- Rough Cut Staff
Fear Street Part Three Flops until it Flies
This review, just like the movie, should not be consumed alone. You can find the companion reviews here (Fear Street Part One: 1994) and here (Fear Street Part Two: 1978).
And we’re back in 1666, like we always knew we would be. Dead people are here, in the form of actors, because Fear Street wanted to bring recognizable faces back, I guess. A miniseries can’t keep introducing characters in its finale. It’s not a compelling explanation; I simply cannot contrive any clear narrative purpose to jump back three centuries and replace all the puritan characters with a mix of actors from 1994 and 1978. It would invoke the rhymes of history, that is if the series had followed through on that thematic premise in any substantive way (aside from absentee fatherhood). But that’s Fear Street in a nutshell, and it’s a good summation of Episode 4, or the first half of Fear Street Part Three: 1666: it tries to follow through on a dozen ideas that never made it past the development stage.
After the events of 1978 - including the somewhat awkward, forced return to present-day 1994, Fear Street jumps back to the mid-17th century to chronicle the series of events that led to Sarah Fier’s curse. In some moments, this sequence plays as a fun diversion: a transportation back in time, a grafting of our present-day lives and loves and fears onto a culture so foreign to us. But in others, it’s a drab, paint-by-numbers recitation of the terrors that 1994 alluded to, something Janiak just wants to get through to make it to her grand finale. The set looks ripped from 2018’s Apostle; the actors mostly play caricatured versions of their present-day selves with bad colonial accents; and the idea of “otherism” is painted in strokes too broad to resonate.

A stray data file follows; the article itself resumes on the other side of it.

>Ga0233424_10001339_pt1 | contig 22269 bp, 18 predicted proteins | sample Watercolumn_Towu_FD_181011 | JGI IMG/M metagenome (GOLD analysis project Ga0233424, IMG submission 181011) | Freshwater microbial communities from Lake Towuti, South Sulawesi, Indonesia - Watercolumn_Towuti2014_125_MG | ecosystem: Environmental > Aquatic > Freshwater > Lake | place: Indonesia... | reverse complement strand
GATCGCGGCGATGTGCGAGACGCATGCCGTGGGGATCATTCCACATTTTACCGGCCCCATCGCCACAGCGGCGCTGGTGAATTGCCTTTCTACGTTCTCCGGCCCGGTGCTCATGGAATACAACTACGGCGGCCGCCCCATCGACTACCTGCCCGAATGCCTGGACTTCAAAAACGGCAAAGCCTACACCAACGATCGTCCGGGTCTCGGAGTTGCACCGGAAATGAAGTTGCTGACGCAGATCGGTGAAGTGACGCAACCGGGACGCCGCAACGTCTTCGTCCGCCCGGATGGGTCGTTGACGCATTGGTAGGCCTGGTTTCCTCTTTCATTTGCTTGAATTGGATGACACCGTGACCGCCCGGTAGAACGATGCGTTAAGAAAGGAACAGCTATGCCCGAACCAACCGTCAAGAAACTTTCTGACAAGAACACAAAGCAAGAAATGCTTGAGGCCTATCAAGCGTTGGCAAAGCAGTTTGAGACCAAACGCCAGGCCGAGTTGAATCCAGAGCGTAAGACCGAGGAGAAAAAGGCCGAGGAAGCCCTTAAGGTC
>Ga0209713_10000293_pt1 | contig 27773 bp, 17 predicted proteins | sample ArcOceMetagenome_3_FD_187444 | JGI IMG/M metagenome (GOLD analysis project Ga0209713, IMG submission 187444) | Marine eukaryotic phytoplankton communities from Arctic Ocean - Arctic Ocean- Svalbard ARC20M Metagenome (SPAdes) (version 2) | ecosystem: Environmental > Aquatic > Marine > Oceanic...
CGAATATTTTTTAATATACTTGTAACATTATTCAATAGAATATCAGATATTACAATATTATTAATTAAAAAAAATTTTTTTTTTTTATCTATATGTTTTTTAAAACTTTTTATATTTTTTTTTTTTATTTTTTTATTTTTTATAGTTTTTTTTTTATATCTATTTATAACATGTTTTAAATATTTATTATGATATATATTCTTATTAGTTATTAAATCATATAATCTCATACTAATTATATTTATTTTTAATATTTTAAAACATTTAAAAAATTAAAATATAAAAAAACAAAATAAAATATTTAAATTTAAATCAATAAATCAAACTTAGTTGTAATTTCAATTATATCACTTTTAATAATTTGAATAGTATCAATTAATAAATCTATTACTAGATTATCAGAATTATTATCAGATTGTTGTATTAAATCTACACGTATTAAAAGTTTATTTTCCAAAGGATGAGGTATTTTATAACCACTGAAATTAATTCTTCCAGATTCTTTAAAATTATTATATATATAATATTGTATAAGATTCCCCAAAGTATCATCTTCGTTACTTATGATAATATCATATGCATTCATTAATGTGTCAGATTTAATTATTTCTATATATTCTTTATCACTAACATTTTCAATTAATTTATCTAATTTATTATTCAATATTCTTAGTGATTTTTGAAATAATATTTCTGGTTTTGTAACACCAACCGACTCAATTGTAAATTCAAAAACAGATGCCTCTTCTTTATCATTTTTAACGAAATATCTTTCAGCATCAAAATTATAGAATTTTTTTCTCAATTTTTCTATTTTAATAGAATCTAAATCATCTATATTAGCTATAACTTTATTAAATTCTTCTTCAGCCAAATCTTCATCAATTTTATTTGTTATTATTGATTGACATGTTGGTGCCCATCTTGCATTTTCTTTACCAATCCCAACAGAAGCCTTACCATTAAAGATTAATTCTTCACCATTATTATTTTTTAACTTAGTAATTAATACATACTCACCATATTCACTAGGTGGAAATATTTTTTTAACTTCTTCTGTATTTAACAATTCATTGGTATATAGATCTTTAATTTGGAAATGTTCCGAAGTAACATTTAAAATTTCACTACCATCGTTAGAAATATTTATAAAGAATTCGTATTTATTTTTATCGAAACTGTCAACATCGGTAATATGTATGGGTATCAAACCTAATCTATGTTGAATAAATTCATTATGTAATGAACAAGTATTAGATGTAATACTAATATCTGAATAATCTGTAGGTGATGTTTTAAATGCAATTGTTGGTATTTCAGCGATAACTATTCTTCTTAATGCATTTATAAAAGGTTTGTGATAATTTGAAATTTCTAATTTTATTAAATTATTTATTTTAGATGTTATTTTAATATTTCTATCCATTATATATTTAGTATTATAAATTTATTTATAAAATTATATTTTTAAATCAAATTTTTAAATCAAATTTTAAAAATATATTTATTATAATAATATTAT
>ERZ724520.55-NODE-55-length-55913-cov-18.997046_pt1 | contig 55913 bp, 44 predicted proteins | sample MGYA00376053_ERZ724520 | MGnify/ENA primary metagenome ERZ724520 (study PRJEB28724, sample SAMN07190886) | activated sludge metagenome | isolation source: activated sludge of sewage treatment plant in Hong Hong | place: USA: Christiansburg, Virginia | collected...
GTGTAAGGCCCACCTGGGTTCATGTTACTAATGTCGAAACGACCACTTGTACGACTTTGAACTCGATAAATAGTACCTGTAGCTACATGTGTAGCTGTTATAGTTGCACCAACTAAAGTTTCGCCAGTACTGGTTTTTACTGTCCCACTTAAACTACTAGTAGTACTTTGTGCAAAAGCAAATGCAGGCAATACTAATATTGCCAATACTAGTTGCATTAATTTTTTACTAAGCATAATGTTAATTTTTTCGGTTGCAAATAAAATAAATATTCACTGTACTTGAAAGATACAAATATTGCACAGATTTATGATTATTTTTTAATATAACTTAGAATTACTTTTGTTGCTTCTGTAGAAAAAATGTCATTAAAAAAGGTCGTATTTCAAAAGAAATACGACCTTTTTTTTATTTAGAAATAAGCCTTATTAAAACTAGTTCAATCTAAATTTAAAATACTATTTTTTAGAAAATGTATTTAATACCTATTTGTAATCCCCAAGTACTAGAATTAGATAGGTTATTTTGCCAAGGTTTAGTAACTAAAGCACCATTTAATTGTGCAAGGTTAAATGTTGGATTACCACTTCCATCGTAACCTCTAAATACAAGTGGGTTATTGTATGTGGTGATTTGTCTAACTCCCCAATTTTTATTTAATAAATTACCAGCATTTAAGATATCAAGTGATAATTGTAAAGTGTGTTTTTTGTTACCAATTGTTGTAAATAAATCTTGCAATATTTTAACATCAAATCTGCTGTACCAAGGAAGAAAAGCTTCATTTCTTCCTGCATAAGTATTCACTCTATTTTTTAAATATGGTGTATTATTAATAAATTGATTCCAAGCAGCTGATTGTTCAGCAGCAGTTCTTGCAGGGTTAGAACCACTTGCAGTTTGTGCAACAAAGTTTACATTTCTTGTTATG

If it doesn’t quite work as a standalone installment, that’s because 1666 was never designed that way. As set-up, it serves its function to a tee. As 1666 ends and the series’ true villain emerges, we arrive at Leigh Janiak’s masterstroke, a swift repositioning that sets up a blistering final hour, or what would have been an instant classic miniseries finale.
1666’s pivot back to the present works on three levels. First, it brings us home to the time, place, and people that we care about. 1994 is the trilogy’s strongest entry in part because it’s the only one of the three with fleshed out characters and a recognizable world. Bringing audiences home raises the emotional stakes. Second, it hinges on a shift in perspective, making audience members complicit in the persecution of Sarah Fier. While we quietly judged the townspeople of 1666 for literal witch-hunting, we made our own assumptions about Fier’s centuries-long curse. For many, those assumptions were as wrong-headed as those of our fictional pilgrim ancestors.
Third, and perhaps most important, Janiak’s time jump injects the finale with a burst of adrenaline that lasts all the way to its final moments. The climactic sequence earns its decision to crib details from Stranger Things - and then some. It’s ingeniously plotted; expertly choreographed; and wisely stuffed full with playful, heartfelt moments that put a bow on Fear Street. It may be a bit too neat (and perfectly set up for a “second season”), but it’s a blast to watch and a return to what made the first entry fun. As cinema, Fear Street is a mix of uneven films that don’t work on their own. But it wasn’t designed to be cinema. Let’s hope any follow-up comes in the package it deserves. Fear Street: The Miniseries, coming to a small screen near you.